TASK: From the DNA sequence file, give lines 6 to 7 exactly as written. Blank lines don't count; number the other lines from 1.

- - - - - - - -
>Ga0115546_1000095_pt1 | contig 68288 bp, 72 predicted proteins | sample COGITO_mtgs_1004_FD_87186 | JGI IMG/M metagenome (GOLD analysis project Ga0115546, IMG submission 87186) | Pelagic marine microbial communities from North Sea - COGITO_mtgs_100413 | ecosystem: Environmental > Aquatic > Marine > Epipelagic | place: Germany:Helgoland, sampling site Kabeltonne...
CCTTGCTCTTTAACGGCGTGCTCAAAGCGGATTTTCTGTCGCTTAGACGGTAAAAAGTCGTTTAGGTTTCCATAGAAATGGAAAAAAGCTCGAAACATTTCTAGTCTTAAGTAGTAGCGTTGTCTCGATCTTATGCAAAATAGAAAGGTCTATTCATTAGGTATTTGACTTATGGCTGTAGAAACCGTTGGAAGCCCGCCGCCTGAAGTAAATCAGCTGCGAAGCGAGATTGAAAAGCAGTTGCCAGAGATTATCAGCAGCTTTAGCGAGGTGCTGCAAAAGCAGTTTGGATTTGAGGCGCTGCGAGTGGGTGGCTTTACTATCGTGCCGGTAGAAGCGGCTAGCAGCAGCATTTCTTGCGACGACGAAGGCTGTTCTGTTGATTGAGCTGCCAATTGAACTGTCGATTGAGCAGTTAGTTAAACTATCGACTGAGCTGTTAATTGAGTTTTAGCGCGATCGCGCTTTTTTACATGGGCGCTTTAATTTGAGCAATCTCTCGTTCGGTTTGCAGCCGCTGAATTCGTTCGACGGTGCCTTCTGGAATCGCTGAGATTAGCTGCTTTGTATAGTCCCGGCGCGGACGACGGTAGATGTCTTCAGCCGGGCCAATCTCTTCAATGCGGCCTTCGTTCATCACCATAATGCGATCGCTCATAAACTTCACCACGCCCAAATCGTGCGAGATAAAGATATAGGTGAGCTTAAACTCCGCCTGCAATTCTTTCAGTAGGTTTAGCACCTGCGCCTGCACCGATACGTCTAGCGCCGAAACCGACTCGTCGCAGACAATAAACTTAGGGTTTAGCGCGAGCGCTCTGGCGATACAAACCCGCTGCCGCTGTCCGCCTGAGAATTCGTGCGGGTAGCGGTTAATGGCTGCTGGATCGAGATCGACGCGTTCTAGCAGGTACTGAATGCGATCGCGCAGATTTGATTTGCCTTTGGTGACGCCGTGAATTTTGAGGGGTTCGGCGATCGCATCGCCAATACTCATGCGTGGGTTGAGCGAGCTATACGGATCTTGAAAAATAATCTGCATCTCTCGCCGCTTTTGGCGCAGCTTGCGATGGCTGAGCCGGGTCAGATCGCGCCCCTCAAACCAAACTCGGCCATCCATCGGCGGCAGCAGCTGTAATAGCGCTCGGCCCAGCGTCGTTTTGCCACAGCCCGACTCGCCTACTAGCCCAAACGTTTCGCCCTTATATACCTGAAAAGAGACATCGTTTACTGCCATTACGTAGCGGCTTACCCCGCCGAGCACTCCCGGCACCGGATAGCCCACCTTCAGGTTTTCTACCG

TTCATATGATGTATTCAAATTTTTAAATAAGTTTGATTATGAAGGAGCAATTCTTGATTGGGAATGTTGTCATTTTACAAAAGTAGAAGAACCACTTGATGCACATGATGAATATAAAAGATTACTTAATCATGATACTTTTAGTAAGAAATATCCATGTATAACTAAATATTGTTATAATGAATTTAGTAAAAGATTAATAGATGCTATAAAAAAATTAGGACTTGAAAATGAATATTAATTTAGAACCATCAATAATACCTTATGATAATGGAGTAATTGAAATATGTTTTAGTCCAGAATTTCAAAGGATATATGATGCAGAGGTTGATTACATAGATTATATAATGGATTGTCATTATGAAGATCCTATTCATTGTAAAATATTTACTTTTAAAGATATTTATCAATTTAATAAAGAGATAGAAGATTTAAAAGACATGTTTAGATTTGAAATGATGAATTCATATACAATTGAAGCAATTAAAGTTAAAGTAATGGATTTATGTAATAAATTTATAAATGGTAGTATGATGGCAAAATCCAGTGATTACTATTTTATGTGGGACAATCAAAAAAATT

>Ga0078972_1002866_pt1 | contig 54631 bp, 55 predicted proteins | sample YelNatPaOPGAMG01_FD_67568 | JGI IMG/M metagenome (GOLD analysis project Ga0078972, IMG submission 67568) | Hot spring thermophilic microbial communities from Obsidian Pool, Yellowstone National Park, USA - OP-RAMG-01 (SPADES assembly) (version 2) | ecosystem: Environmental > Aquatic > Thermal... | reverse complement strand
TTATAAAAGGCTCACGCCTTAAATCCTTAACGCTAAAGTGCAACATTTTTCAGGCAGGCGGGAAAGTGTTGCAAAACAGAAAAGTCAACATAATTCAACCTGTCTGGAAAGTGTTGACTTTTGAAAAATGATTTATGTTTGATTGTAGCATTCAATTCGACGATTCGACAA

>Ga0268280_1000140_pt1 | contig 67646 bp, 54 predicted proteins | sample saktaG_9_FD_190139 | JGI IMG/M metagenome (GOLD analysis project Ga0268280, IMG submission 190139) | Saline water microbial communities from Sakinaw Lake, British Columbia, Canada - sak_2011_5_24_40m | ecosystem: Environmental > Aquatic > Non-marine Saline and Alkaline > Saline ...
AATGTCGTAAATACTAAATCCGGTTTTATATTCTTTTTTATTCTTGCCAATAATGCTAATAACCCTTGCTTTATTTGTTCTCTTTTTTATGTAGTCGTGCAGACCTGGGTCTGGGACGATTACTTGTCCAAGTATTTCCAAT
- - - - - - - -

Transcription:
>Ga0268280_1000140_pt1 | contig 67646 bp, 54 predicted proteins | sample saktaG_9_FD_190139 | JGI IMG/M metagenome (GOLD analysis project Ga0268280, IMG submission 190139) | Saline water microbial communities from Sakinaw Lake, British Columbia, Canada - sak_2011_5_24_40m | ecosystem: Environmental > Aquatic > Non-marine Saline and Alkaline > Saline ...
AATGTCGTAAATACTAAATCCGGTTTTATATTCTTTTTTATTCTTGCCAATAATGCTAATAACCCTTGCTTTATTTGTTCTCTTTTTTATGTAGTCGTGCAGACCTGGGTCTGGGACGATTACTTGTCCAAGTATTTCCAAT